Continuing his retrospective of the Amstrad range Gareth moves onto the second 8-bit computer produced by Amstrad, the CPC 664. This rare machine was produced for a very short period and now attains the status of a collector’s item. Luckily Gareth has one in his collection.
The Amstrad CPC 664 sold well in it’s day however was superseded by the CPC 6128 quite quickly as the 64kb of memory onboard did not deliver what people were looking for. The CPC 6128 became almost as iconic as the CPC 464 and the CPC 664 was ultimately forgotten. Until today!
Compared to the CPC464, the CPC664’s main unit has been significantly redesigned, not only to accommodate the floppy disk drive but also with a redesigned keyboard area. Touted “ergonomic” by Amstrad’s promotional material, the keyboard is noticeably tilted to the front with MSX-style cursor keys above the numeric keypad. Compared to the CPC464’s multicoloured keyboard, the CPC664’s keys are kept in a much quieter grey and pale blue colour scheme.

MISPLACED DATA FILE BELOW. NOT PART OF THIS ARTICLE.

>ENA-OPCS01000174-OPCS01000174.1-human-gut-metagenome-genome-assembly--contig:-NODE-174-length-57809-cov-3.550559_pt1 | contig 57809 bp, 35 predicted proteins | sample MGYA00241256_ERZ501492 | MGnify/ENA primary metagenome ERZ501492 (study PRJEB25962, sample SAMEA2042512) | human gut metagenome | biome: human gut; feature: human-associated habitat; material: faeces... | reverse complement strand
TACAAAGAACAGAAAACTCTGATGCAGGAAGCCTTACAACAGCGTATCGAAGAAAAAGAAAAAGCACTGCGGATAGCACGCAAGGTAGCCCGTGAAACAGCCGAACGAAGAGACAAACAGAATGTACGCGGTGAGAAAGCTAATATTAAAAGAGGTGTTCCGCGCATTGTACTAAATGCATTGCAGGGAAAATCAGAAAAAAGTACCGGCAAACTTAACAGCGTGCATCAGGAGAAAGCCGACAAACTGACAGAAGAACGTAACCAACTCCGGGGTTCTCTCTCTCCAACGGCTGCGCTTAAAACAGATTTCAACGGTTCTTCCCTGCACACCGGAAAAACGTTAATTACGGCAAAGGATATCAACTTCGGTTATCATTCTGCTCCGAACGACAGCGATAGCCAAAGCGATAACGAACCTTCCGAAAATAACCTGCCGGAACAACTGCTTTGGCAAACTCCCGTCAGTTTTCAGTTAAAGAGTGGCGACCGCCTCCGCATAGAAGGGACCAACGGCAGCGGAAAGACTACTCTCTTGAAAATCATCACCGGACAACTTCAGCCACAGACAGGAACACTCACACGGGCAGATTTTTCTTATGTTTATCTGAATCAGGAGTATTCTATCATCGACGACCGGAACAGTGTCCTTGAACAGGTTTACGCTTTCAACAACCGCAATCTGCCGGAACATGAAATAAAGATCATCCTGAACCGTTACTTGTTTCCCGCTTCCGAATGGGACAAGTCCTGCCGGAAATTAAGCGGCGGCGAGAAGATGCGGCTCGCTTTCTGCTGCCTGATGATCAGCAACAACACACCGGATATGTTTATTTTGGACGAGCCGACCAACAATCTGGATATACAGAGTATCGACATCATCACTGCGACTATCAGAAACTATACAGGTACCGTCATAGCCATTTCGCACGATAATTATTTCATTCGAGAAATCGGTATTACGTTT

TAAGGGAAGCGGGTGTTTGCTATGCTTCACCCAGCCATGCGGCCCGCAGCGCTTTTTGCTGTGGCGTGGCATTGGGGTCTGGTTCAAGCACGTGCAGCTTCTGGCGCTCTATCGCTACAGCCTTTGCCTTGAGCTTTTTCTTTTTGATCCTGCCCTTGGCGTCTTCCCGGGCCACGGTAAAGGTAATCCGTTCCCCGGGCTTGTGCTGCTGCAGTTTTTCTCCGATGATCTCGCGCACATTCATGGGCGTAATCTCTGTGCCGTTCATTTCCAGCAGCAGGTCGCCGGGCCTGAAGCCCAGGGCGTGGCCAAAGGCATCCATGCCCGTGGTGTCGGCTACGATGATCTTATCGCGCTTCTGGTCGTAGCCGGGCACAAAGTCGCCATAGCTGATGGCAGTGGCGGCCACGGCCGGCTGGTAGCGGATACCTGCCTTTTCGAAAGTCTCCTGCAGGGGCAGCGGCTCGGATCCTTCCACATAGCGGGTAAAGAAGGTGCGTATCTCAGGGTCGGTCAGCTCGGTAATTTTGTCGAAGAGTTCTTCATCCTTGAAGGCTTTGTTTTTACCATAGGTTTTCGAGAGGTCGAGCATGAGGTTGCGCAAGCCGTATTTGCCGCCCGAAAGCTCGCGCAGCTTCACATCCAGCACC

The back of the CPC664 main unit features the same connectors as the CPC464, with the exception of an additional 12V power lead. Unlike the CPC464’s cassette tape drive that could be powered off the main unit’s 5V voltage, the CPC664’s floppy disk drive requires an additional 12V voltage. This voltage had to be separately supplied by an updated version of the bundled green screen/colour monitor (GT-65 and CTM-644 respectively).
The CPC664 was only produced for approximately six months. In late 1985, when the CPC6128 was introduced in Europe, Amstrad decided not to keep three models in the line-up, and production of the CPC664 was discontinued.